If you want to improve your relationship, one cardinal rule to follow is this: Don’t expect your partner to read your mind.

This seems obvious, right? But many people still operate this way, in an unconscious manner, almost daily.

Why is this a problem? Because most people fail at mind-reading — or fail to succeed, consistently — which leads to a lot of problems, such as:


RELATED: 6 Essential Skills That’ll Help You Practice Mindfulness Like A True Zen Master

How does failed “mind-reading” show up in relationships?

Expecting your partner — or your parent, child, or friend — to meet your needs without an open discussion can keep you personally unaware of your expectations and prevent important conversations about each other’s ideas, feelings, wants, needs, and priorities.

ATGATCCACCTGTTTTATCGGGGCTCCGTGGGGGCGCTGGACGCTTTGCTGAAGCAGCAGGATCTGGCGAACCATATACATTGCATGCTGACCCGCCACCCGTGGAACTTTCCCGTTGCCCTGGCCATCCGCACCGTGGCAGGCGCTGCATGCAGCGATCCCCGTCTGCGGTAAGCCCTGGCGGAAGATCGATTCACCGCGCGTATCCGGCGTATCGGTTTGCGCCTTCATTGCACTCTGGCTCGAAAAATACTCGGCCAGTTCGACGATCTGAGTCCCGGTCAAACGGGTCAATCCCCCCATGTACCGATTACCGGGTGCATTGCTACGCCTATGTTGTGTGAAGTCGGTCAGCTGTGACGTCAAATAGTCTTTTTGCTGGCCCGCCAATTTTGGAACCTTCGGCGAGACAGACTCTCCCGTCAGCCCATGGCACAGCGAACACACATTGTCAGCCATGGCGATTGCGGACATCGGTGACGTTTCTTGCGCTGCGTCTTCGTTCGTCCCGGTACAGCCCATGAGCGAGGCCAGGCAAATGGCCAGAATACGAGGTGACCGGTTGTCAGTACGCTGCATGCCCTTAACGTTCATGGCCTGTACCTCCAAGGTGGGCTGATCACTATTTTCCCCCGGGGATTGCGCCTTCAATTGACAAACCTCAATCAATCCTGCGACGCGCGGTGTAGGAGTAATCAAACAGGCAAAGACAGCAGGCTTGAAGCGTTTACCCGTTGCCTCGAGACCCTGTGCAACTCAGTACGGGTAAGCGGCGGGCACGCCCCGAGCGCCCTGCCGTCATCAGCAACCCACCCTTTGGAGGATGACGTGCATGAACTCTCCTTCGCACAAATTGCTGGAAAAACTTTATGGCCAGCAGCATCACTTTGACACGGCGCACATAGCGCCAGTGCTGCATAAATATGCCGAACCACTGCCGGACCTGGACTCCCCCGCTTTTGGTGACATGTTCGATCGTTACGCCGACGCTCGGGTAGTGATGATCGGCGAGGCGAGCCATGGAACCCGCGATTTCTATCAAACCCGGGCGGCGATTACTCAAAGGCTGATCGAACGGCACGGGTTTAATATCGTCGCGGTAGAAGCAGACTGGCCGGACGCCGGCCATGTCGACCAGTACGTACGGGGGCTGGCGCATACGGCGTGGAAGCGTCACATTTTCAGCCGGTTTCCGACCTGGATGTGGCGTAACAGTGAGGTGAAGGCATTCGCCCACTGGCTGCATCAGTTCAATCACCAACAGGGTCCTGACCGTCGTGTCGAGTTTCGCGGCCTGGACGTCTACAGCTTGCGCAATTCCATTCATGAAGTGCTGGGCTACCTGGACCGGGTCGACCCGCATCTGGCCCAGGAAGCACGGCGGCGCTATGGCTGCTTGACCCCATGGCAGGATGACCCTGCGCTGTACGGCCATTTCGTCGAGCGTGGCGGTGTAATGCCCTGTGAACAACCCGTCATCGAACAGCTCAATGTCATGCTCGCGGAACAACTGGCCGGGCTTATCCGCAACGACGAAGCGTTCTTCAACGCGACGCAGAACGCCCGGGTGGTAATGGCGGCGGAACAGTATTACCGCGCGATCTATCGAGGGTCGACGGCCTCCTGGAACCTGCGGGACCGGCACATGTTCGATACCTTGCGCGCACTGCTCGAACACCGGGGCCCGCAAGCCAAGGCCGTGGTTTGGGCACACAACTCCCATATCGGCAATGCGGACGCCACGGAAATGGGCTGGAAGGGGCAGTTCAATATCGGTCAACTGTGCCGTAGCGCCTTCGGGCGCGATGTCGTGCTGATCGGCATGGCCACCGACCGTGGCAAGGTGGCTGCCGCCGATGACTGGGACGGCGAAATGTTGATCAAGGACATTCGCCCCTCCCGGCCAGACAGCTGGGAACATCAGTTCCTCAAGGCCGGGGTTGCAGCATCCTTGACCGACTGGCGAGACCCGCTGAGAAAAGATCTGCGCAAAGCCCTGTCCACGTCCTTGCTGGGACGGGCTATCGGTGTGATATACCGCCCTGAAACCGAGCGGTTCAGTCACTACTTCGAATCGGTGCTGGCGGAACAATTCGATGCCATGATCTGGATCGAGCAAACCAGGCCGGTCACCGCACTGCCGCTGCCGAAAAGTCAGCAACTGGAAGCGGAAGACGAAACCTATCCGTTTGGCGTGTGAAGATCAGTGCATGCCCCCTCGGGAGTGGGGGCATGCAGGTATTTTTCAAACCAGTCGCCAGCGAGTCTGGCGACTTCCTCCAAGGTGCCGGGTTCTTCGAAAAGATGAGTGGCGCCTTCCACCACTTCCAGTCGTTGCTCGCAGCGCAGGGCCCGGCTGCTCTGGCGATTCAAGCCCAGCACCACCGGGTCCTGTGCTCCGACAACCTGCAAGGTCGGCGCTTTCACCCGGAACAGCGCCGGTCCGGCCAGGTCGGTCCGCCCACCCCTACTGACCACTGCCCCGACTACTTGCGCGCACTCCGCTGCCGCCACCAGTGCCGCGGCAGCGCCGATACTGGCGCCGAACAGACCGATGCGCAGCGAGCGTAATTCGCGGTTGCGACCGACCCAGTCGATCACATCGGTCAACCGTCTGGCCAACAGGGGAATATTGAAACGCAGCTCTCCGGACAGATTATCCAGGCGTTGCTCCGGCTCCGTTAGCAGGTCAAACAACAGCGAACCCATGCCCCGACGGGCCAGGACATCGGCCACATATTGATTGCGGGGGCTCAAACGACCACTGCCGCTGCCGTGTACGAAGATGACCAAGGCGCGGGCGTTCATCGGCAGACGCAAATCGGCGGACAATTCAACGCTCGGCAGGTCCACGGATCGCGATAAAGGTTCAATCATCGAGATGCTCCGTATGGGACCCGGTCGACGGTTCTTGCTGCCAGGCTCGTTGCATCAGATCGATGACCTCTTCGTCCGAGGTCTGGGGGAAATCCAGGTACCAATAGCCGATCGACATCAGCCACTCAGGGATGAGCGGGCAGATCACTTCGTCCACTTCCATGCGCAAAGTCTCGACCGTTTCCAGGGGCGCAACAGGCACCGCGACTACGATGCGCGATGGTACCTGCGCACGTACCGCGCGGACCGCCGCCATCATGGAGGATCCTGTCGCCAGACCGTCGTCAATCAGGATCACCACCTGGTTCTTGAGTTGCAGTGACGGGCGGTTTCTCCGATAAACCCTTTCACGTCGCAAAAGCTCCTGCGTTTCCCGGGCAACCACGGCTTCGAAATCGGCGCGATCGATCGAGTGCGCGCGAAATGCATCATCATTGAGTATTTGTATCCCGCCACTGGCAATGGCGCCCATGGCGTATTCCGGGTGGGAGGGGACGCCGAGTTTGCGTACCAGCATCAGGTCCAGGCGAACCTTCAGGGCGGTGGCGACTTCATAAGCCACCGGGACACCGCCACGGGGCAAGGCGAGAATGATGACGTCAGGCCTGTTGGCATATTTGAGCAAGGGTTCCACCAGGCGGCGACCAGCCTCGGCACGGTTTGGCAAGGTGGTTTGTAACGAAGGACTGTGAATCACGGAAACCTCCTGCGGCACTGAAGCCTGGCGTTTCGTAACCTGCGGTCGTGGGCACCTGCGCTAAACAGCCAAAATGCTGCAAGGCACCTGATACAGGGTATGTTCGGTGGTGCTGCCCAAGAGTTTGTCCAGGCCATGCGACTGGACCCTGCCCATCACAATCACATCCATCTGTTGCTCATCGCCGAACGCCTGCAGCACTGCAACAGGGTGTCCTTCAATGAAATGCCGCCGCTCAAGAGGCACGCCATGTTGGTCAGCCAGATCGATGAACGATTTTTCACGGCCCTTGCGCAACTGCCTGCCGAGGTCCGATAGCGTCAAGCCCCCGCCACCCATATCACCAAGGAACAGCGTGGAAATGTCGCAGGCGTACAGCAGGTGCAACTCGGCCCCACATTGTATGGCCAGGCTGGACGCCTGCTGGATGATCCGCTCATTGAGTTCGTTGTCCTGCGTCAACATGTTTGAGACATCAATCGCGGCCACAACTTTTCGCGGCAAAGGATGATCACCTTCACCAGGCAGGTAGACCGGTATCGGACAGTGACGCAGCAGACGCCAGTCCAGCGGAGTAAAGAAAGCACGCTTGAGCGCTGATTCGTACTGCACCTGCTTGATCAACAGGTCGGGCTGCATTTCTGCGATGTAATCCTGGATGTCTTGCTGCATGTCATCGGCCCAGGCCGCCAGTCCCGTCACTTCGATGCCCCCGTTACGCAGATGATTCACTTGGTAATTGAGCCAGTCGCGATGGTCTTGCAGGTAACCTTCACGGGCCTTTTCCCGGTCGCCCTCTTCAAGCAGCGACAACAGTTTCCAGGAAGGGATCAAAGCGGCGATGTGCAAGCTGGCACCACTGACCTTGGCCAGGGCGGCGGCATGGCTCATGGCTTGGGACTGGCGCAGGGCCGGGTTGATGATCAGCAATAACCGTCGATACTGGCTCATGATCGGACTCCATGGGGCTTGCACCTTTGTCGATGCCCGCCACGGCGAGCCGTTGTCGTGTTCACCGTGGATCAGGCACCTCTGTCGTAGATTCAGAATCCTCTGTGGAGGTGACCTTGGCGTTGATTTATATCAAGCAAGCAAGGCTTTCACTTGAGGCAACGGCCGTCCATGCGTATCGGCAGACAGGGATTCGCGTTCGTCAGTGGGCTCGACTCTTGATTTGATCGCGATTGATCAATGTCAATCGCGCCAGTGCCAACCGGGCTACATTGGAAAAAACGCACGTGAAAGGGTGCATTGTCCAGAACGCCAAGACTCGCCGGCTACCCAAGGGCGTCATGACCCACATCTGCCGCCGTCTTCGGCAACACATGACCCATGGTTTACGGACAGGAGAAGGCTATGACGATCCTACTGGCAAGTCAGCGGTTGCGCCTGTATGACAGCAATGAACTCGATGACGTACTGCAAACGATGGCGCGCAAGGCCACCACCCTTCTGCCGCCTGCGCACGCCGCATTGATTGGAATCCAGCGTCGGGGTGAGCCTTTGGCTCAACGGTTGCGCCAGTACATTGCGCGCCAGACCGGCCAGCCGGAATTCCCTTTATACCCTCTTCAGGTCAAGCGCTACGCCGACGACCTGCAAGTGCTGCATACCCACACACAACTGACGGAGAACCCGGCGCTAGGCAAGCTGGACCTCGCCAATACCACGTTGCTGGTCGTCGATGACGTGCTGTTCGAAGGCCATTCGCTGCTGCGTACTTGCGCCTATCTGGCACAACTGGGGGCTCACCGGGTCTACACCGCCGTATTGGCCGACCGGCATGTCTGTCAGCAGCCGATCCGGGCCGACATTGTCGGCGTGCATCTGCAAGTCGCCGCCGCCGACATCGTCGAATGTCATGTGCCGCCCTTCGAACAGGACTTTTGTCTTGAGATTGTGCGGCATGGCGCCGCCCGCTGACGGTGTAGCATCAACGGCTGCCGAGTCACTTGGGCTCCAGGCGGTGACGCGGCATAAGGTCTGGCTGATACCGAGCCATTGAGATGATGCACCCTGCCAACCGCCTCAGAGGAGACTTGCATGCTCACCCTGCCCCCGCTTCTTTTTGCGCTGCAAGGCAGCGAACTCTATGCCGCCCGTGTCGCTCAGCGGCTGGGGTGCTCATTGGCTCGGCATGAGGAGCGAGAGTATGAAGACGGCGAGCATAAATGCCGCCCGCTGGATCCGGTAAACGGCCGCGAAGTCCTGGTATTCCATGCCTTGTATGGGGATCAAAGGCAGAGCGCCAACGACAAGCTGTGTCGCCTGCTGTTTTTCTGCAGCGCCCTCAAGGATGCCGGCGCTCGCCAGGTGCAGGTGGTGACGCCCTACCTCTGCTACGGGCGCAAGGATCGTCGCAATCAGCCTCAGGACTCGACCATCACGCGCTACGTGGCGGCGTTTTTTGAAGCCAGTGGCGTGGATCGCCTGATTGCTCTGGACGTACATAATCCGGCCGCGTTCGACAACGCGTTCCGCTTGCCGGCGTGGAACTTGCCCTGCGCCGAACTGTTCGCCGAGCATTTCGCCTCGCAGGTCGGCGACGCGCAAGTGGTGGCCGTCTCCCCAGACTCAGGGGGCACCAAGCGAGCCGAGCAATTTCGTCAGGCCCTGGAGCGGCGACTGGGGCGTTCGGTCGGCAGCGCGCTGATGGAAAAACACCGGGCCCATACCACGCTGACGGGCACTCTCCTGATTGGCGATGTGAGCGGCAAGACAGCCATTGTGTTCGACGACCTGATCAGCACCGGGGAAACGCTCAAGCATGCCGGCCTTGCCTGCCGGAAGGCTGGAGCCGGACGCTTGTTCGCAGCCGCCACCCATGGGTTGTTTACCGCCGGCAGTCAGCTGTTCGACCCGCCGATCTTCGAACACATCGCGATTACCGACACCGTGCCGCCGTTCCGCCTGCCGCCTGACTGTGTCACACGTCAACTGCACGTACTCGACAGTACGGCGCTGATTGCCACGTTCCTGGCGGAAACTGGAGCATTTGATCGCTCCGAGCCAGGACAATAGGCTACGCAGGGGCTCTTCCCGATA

Listen for things like, “If you really loved me, you would know XYZ,” Or, “I shouldn’t have to tell you.”

There’s a better way to “mind-read” in relationships.

There are times when you’re unhappy, disappointed, angry, etc. Yet, you may not be fully aware of your feelings, not know why you have a feeling, or blame someone else for your feelings, automatically.

You might not be aware of what to do to even feel better.

This is when the Eastern tradition of mindfulness can be very powerful. There are many benefits to this practice, and I will highlight one.

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